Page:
The Open B class was around for some time AFTER the Tornado and according to reports, the wing-rigged and una-rigged Open Bs were quicker than the Tornado. The una-rigged Tornado showed in the trials that it was quicker than the sloop that became the OD. Why would you expect a development B to be slower than the "superior" OD Tornado? And how is the fact that people moved into the OD an argument for allowing unrestricted development?

    In what way did the 18Sq get "passed by" the older A Class? What did a class based on the Swiss Lakes (D35s) have to do with the much earlier death of the Formula 40 classes, which were sailed in France, the UK, the USA and other areas?

    The Ultimate 30s were created for a pro series - what sportsboats are used for pro series? What sportsboats in the USA "sidelined" the Ultimate 30s? What did sportsboats have to do with the sponsorship that underwrote the U30s? Exactly what did the NZ sportboats have to do with the death of a US class in the early 1990s???

    Have you told Nigel Irens that he's wrong about what caused the terminal problems in the ORMA 60 class? He was quite specific and passionate about the issue in his talk at the MHYC in Sydney a few years back. He certainly didn't say that the collapse of the class was linked to the OD which (AFAIK) wasn't even a conception in anyone's mind at the time.

    Many of these classes died due to issues connected with development. The fact that classes (mostly OD classes) grew up, often in different areas and years later, doesn't do much to show that the development classes did everything right.

    Yes, some classes die. But the fact is that anyone that uses the claim "all classes die" or "development classes MUST allow all developments" is ignoring the truth.
     
  6. CT 249
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    CT 249 Senior Member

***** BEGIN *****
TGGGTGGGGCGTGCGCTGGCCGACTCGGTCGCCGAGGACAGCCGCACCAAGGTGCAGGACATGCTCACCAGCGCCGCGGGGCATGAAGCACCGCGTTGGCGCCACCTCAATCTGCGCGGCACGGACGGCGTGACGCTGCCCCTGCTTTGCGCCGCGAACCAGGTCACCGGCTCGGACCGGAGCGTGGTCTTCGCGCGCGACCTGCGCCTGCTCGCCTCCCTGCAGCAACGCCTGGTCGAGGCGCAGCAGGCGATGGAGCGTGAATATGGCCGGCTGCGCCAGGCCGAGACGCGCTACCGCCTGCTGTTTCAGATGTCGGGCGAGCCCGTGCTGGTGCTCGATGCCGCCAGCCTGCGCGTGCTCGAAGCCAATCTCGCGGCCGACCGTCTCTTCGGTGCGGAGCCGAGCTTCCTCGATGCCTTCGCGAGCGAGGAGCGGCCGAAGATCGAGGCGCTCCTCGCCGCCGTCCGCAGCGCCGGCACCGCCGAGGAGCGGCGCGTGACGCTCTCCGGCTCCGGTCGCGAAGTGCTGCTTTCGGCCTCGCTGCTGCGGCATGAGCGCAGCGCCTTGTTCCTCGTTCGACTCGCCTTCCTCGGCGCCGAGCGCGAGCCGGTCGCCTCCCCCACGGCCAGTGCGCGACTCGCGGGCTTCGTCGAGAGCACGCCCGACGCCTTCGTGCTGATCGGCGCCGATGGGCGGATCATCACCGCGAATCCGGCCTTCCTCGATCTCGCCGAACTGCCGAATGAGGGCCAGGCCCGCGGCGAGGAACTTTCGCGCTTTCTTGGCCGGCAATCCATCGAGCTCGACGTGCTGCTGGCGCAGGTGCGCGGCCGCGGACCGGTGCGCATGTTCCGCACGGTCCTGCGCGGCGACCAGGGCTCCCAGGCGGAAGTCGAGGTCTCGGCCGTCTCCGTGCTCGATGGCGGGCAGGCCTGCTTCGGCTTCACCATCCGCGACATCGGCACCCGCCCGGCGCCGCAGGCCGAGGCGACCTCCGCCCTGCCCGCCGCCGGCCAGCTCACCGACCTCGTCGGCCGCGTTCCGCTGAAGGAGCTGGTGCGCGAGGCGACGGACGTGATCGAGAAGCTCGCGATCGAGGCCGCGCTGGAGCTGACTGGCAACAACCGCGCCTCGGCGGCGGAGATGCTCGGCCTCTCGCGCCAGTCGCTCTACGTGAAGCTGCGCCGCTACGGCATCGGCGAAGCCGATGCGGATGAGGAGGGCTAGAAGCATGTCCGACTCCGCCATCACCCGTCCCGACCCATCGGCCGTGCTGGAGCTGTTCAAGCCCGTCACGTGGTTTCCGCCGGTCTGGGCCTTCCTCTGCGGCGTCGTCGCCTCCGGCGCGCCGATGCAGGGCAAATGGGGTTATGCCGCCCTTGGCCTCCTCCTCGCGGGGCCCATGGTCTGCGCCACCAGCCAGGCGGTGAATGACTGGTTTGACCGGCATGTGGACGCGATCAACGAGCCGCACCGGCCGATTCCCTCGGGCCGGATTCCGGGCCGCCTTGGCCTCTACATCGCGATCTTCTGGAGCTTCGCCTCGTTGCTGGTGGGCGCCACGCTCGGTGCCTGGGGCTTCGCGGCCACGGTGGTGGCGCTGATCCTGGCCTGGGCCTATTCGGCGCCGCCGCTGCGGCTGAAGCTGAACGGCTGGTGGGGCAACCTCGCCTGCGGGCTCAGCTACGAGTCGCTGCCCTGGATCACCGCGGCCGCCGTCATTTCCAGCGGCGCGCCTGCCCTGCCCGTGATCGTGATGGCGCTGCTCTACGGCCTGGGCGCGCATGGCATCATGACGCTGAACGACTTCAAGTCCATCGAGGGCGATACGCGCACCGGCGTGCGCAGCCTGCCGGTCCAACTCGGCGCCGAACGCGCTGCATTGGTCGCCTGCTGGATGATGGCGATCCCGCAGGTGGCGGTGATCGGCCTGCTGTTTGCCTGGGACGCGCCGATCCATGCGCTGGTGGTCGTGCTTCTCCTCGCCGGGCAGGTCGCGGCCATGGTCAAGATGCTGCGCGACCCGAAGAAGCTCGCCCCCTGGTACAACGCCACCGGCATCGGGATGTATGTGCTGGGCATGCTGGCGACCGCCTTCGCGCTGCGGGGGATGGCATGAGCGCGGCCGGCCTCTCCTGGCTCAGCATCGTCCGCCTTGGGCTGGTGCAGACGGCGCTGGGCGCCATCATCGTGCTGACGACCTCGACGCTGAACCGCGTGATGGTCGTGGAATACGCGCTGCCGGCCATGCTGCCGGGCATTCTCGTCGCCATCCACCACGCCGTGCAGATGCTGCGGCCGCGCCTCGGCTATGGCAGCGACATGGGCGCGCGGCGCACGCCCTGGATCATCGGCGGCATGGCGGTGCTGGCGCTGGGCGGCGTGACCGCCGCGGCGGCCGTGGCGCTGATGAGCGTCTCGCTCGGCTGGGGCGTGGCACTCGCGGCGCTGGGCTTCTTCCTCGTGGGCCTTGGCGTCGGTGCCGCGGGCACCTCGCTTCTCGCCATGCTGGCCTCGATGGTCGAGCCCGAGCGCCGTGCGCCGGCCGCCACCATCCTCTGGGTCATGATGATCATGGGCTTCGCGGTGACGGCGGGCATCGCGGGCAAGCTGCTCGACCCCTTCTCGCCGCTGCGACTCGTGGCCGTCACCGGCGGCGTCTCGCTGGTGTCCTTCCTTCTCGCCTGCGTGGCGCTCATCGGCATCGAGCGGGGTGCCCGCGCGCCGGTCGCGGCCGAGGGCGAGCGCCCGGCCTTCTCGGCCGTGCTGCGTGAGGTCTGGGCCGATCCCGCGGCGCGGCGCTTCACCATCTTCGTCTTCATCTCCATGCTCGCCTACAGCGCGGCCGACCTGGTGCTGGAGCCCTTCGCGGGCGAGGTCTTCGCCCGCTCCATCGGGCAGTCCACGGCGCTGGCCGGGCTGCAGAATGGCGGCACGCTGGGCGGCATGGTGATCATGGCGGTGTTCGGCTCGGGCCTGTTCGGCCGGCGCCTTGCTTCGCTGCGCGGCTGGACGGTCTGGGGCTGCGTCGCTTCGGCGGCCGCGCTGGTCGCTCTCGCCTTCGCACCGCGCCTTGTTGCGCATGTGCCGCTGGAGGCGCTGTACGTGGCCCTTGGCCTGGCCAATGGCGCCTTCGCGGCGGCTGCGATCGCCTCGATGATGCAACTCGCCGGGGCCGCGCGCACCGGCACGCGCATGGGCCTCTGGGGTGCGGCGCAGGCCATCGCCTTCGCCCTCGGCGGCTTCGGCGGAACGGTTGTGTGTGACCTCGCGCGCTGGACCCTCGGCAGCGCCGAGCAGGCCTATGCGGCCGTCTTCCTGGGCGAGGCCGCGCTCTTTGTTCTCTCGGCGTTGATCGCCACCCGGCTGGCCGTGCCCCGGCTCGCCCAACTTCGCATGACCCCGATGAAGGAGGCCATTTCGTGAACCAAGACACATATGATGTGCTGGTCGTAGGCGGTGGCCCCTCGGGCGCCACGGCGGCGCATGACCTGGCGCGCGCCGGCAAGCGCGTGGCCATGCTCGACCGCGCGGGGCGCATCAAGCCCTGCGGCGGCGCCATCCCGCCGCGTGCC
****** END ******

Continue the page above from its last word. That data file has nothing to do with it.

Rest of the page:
No - the point was that some of us do not believe that we should sit back while incorrect statements are made. Whether those statements are for or against a development is irrelevant. The point is that an argument on a class' future should not rely on incorrect statements about history.

    The "you may prefer" was irony, in the context that you do not believe in sitting back, yet you are criticising me for not sitting back during a discussion of a class in which I have been closely involved. As a former and current Moth sailor, I had at least as much right to be involved in the discussion as you did, so I fail to see how you can criticise me for pointing out historical and factual truths.
     
  7. Cheesy
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    Cheesy Senior Member

    Even though this will go on for pages I dont see how anyone can actually argue against the logical argument that you have provided here.
     
  8. P Flados
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    P Flados Senior Member

    I see that some took my position to be that less rules are better for thing like this. Using one of my favorite responses when my wife twists things around I will now say "I meant it the other way".

    I understand very well that rules are needed & should be used to keep things under control. I just like good, well thought out rules as opposed to knee jerk responses, emotional junk or self serving stuff. I actually feel that there is a good chance that those making the rules want the same thing and are just trying to figure out how to get it all straight with the least fuss & the best long term result.

    My point was that the wing "function" was close enough to the function provided by the uni-rig such that it should not be banned before the race. Just letting it compete will be a big publicity boost that should help the class. It will also let us see how it compares. The fact that Bora's front element has a small flap is has been questioned, but again in terms of function it is not any more complex than than features on advanced soft uni-rigs.